Above the Market is the blog of Robert P. Seawright, the Chief Investment & Information Officer for Madison Avenue Securities, a broker-dealer and investment advisory firm headquartered in San Diego, California. Its focus is the capital markets, economics and personal finance from a data-driven perspective. His About Me profile is available here.

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The views set forth in this blog are the opinions of the author alone and may not represent the views of any firm or entity with whom he is affiliated. The data, information, and content on this blog are for information, education, and non-commercial purposes only. The information on this blog does not involve the rendering of personalized investment advice and is limited to the dissemination of opinions on investing. No reader should construe these opinions as an offer of advisory services. Madison Avenue Securities is not affiliated with FOLIOfn or The Portfolioist.

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2 thoughts on “Does “Low Risk” Outperform?

  1. jack

    Bigger max drawdowns and longer periods of time in drawdown to new equity highs are the main reasons why most people jump ship and look for greener grass. Call those human measurements of risk, volatility , and reward. If that were not true, there would not be 10000 internet sites promoting some new way to beat the market. A The best thing one can do is find a plan……..for me that means giving up some gain for smaller and shorter times underwater, and then sticking with it. Easy to say you can handle a 20% drawdown, until you are in it with your real money. Let alone a 50% drawdown. Like a couple times in the past decade alone.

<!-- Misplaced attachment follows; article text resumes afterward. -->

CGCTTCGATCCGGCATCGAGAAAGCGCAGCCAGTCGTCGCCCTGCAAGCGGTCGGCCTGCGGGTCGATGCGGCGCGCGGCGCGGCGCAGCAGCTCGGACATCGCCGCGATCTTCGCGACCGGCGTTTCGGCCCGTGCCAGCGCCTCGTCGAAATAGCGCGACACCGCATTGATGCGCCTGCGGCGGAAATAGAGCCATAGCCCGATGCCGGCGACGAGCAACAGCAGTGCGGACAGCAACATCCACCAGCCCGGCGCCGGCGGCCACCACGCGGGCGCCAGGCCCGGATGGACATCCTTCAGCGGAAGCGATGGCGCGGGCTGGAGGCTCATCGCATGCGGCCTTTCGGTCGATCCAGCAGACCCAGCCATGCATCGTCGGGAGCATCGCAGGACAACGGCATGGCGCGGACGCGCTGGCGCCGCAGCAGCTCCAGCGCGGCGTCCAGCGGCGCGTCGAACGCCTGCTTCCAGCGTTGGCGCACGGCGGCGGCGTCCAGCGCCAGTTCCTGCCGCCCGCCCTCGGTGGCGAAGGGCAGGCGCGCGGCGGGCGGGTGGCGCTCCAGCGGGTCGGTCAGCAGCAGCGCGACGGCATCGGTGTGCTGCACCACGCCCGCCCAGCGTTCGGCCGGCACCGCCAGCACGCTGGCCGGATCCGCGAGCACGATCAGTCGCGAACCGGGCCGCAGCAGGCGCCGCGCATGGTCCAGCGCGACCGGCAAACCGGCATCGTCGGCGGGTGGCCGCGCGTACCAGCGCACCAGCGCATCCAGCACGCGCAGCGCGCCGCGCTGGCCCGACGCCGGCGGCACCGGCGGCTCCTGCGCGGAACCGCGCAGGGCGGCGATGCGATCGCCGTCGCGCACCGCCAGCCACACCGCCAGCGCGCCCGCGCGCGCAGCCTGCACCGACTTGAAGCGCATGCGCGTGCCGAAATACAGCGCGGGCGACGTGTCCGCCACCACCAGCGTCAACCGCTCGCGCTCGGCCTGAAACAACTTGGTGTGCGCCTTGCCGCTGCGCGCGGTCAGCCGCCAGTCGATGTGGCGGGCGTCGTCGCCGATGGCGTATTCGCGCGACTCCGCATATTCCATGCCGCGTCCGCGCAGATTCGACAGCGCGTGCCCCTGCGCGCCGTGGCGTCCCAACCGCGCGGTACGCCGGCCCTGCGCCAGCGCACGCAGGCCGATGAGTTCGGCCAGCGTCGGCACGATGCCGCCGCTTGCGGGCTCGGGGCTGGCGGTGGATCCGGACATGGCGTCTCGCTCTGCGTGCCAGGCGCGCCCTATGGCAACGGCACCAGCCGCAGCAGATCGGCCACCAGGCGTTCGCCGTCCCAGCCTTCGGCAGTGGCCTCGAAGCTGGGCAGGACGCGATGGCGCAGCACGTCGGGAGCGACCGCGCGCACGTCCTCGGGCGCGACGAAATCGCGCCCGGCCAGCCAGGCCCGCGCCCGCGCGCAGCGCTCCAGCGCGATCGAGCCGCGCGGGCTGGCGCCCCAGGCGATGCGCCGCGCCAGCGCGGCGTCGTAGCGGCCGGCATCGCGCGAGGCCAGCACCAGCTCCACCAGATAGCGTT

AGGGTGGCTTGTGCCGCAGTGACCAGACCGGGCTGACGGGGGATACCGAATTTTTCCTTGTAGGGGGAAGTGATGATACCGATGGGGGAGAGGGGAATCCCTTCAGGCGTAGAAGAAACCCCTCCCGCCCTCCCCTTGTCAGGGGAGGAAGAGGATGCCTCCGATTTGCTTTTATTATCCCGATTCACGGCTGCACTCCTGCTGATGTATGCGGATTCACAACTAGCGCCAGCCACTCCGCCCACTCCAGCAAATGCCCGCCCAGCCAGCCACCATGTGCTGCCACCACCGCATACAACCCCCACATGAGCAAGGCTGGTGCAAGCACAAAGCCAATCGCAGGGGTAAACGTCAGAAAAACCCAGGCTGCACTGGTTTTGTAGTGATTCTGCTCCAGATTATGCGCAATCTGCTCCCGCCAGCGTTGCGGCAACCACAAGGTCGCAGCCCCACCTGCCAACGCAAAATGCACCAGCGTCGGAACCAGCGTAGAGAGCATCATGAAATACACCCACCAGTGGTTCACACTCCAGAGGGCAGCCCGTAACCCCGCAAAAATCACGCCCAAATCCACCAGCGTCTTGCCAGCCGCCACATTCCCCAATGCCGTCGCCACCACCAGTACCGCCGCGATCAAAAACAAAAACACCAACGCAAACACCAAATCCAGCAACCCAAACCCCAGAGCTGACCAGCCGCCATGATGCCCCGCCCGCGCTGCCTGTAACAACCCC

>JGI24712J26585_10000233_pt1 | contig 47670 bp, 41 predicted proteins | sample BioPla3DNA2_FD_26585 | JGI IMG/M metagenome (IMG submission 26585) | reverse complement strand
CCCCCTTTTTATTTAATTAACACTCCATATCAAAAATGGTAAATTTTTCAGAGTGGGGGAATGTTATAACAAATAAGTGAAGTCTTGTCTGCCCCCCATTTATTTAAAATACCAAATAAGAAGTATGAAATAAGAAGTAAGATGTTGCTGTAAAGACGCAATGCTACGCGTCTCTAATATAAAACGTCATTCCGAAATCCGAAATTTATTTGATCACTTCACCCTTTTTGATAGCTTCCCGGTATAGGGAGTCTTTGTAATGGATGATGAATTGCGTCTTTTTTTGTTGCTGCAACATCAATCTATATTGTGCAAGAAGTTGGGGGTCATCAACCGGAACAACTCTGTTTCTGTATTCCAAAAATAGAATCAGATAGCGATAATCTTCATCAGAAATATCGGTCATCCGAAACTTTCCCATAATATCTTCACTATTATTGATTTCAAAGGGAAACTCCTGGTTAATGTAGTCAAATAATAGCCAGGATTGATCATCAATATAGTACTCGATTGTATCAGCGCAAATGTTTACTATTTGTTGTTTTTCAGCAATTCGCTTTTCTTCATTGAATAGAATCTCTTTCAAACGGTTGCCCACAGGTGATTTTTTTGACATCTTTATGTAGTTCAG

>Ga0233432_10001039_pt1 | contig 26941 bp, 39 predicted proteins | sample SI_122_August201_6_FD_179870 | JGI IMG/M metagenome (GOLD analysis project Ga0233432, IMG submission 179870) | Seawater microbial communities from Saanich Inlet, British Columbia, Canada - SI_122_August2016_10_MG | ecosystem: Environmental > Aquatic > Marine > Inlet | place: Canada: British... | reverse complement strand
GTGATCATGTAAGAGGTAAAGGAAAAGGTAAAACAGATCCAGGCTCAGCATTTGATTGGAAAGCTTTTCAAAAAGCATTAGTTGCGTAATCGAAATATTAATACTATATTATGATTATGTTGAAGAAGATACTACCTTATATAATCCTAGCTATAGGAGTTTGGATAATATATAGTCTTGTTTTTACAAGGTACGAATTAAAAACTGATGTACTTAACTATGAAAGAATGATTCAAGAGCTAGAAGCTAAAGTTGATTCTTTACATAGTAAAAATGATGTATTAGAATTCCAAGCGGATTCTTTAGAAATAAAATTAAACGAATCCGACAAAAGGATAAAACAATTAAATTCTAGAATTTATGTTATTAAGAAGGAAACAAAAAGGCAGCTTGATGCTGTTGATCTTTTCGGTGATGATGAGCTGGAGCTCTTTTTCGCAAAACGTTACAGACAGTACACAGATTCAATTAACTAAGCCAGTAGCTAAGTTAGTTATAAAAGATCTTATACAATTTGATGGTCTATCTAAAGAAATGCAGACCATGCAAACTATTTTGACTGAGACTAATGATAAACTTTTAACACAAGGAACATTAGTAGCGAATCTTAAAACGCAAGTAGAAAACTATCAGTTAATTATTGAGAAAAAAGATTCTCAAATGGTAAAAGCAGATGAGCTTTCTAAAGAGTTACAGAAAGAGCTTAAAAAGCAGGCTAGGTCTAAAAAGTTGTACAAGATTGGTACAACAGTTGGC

The best thing one can do when evaluating a plan someone is trying to sell you on is to simulate that plan in the drivers seat. Excel is good for that.
    If they show you that from point A to point B your compounded returns over 15-20 years was 12%…….take a hard look at what happened between in getting from from A to B. For instance, was there a point where you were 20% in the hole for 2 years? That might be one scenario where you just could not stomach it any more and you are off to finding the next best plan. If this were not true, those 10000 internet sites trying to promote a new and better plan would be out of business.

    And one more thing while I am on my soapbox. America loves bubbles. In the past decade we had the Internet bubble burst and then the housing bubble burst.
    We got one going now in the bond market. Bonds have been in a bull market since 1982. Well before the big bond funds like Pimco’s were around.
    When the bond bubble bursts, it is going to really hurt those that “think” they are living on fixed income. If you have bonds in your portfolio (which I do), better figure out what your escape plan will be. Or, get familiar with some of the hedging funds for rate hikes. The 10 year T Note is at 1.78%. Some say the floor is at 1.5. Whatever it is, it is not that far down to 0. It will be ugly one day for sure.

  2. Pingback: The Case for Dividend-Focused Investing « Portfolio Investing Blog: Portfolioist